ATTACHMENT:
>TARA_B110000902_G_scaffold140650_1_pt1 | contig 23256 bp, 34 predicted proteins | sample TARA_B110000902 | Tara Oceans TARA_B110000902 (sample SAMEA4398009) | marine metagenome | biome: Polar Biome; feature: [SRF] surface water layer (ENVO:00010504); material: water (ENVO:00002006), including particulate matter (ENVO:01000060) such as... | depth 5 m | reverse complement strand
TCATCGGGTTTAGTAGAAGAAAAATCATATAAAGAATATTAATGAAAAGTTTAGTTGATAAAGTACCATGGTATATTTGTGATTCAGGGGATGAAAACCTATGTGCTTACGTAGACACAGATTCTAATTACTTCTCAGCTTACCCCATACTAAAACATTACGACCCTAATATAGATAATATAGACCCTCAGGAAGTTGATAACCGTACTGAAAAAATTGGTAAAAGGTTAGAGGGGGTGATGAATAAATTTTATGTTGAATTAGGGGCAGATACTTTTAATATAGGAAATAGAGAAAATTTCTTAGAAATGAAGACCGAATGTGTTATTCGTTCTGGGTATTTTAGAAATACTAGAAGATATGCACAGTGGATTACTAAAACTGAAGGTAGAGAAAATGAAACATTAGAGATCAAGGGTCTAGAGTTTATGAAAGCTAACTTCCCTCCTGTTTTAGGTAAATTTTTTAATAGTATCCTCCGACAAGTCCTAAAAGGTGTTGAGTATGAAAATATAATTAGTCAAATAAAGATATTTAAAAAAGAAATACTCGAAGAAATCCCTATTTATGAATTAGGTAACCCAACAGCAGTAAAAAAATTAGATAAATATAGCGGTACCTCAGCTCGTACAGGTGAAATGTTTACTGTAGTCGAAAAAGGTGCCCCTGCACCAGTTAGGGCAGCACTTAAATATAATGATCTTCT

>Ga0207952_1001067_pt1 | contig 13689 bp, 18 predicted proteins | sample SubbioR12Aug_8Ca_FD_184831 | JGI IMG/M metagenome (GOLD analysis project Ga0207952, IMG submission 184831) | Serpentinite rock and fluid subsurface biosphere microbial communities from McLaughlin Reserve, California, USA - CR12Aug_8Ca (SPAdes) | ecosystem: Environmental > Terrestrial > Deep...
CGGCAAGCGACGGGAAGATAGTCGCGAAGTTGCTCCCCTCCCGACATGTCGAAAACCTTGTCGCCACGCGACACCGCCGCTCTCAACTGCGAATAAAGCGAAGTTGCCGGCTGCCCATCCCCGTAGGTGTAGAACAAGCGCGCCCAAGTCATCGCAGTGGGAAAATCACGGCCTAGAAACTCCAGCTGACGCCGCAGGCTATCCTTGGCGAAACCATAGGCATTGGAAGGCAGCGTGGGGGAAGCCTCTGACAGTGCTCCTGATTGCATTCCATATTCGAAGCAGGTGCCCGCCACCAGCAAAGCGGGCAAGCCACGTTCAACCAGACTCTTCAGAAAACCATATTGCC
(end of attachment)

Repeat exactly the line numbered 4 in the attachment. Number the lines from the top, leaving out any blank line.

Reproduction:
CGGCAAGCGACGGGAAGATAGTCGCGAAGTTGCTCCCCTCCCGACATGTCGAAAACCTTGTCGCCACGCGACACCGCCGCTCTCAACTGCGAATAAAGCGAAGTTGCCGGCTGCCCATCCCCGTAGGTGTAGAACAAGCGCGCCCAAGTCATCGCAGTGGGAAAATCACGGCCTAGAAACTCCAGCTGACGCCGCAGGCTATCCTTGGCGAAACCATAGGCATTGGAAGGCAGCGTGGGGGAAGCCTCTGACAGTGCTCCTGATTGCATTCCATATTCGAAGCAGGTGCCCGCCACCAGCAAAGCGGGCAAGCCACGTTCAACCAGACTCTTCAGAAAACCATATTGCC